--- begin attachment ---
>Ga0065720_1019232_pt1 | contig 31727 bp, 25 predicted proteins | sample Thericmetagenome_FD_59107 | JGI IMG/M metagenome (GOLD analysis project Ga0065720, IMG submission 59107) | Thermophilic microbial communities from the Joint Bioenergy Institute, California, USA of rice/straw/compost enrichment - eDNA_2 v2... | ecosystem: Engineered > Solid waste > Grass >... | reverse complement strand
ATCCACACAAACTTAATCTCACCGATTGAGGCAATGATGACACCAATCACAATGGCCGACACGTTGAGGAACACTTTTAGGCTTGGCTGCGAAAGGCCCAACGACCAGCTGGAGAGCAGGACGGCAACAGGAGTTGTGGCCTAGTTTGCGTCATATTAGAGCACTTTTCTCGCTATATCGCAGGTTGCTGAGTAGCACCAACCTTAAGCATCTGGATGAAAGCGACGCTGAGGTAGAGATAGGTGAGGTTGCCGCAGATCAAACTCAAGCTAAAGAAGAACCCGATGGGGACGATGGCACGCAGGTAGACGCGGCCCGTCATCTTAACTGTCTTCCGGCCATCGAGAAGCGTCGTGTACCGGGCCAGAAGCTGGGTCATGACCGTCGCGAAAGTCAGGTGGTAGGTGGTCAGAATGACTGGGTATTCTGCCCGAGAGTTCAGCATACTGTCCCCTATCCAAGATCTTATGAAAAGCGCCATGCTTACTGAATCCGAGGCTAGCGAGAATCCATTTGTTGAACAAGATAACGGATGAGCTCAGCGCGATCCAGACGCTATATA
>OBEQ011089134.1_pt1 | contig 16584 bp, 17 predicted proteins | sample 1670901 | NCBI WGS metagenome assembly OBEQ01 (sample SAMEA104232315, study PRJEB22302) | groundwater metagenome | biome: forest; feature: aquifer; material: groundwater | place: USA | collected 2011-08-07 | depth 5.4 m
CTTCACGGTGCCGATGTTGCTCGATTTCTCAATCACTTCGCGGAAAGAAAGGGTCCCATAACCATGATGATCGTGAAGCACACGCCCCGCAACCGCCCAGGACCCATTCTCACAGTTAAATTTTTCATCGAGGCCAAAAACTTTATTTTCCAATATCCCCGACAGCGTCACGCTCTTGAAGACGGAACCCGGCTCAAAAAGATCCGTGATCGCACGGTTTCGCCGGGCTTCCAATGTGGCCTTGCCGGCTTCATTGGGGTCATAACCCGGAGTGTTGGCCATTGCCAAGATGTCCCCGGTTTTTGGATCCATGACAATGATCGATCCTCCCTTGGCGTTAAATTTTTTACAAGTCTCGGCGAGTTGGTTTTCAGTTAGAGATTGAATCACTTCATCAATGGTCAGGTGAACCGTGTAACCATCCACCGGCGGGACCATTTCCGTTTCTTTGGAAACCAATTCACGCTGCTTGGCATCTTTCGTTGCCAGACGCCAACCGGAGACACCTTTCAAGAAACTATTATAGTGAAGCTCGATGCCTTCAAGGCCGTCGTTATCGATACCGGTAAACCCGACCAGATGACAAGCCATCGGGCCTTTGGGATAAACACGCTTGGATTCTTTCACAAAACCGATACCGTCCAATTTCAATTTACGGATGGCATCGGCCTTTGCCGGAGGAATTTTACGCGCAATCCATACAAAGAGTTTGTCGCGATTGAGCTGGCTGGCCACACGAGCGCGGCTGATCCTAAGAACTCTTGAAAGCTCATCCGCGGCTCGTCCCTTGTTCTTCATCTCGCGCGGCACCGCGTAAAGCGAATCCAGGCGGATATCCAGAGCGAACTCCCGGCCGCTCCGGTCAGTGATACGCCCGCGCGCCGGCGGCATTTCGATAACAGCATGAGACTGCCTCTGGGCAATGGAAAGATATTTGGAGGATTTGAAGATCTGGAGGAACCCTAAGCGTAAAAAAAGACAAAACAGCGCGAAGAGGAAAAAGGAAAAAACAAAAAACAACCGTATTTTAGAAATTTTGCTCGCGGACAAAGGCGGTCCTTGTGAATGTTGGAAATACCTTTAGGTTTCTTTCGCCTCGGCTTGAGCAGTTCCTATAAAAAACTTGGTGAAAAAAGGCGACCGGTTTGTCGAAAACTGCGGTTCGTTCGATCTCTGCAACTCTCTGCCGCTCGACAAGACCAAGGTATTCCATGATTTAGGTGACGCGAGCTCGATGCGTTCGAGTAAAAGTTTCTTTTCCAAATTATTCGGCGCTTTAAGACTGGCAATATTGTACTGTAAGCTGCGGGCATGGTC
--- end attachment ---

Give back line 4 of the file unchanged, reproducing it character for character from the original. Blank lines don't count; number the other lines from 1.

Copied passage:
CTTCACGGTGCCGATGTTGCTCGATTTCTCAATCACTTCGCGGAAAGAAAGGGTCCCATAACCATGATGATCGTGAAGCACACGCCCCGCAACCGCCCAGGACCCATTCTCACAGTTAAATTTTTCATCGAGGCCAAAAACTTTATTTTCCAATATCCCCGACAGCGTCACGCTCTTGAAGACGGAACCCGGCTCAAAAAGATCCGTGATCGCACGGTTTCGCCGGGCTTCCAATGTGGCCTTGCCGGCTTCATTGGGGTCATAACCCGGAGTGTTGGCCATTGCCAAGATGTCCCCGGTTTTTGGATCCATGACAATGATCGATCCTCCCTTGGCGTTAAATTTTTTACAAGTCTCGGCGAGTTGGTTTTCAGTTAGAGATTGAATCACTTCATCAATGGTCAGGTGAACCGTGTAACCATCCACCGGCGGGACCATTTCCGTTTCTTTGGAAACCAATTCACGCTGCTTGGCATCTTTCGTTGCCAGACGCCAACCGGAGACACCTTTCAAGAAACTATTATAGTGAAGCTCGATGCCTTCAAGGCCGTCGTTATCGATACCGGTAAACCCGACCAGATGACAAGCCATCGGGCCTTTGGGATAAACACGCTTGGATTCTTTCACAAAACCGATACCGTCCAATTTCAATTTACGGATGGCATCGGCCTTTGCCGGAGGAATTTTACGCGCAATCCATACAAAGAGTTTGTCGCGATTGAGCTGGCTGGCCACACGAGCGCGGCTGATCCTAAGAACTCTTGAAAGCTCATCCGCGGCTCGTCCCTTGTTCTTCATCTCGCGCGGCACCGCGTAAAGCGAATCCAGGCGGATATCCAGAGCGAACTCCCGGCCGCTCCGGTCAGTGATACGCCCGCGCGCCGGCGGCATTTCGATAACAGCATGAGACTGCCTCTGGGCAATGGAAAGATATTTGGAGGATTTGAAGATCTGGAGGAACCCTAAGCGTAAAAAAAGACAAAACAGCGCGAAGAGGAAAAAGGAAAAAACAAAAAACAACCGTATTTTAGAAATTTTGCTCGCGGACAAAGGCGGTCCTTGTGAATGTTGGAAATACCTTTAGGTTTCTTTCGCCTCGGCTTGAGCAGTTCCTATAAAAAACTTGGTGAAAAAAGGCGACCGGTTTGTCGAAAACTGCGGTTCGTTCGATCTCTGCAACTCTCTGCCGCTCGACAAGACCAAGGTATTCCATGATTTAGGTGACGCGAGCTCGATGCGTTCGAGTAAAAGTTTCTTTTCCAAATTATTCGGCGCTTTAAGACTGGCAATATTGTACTGTAAGCTGCGGGCATGGTC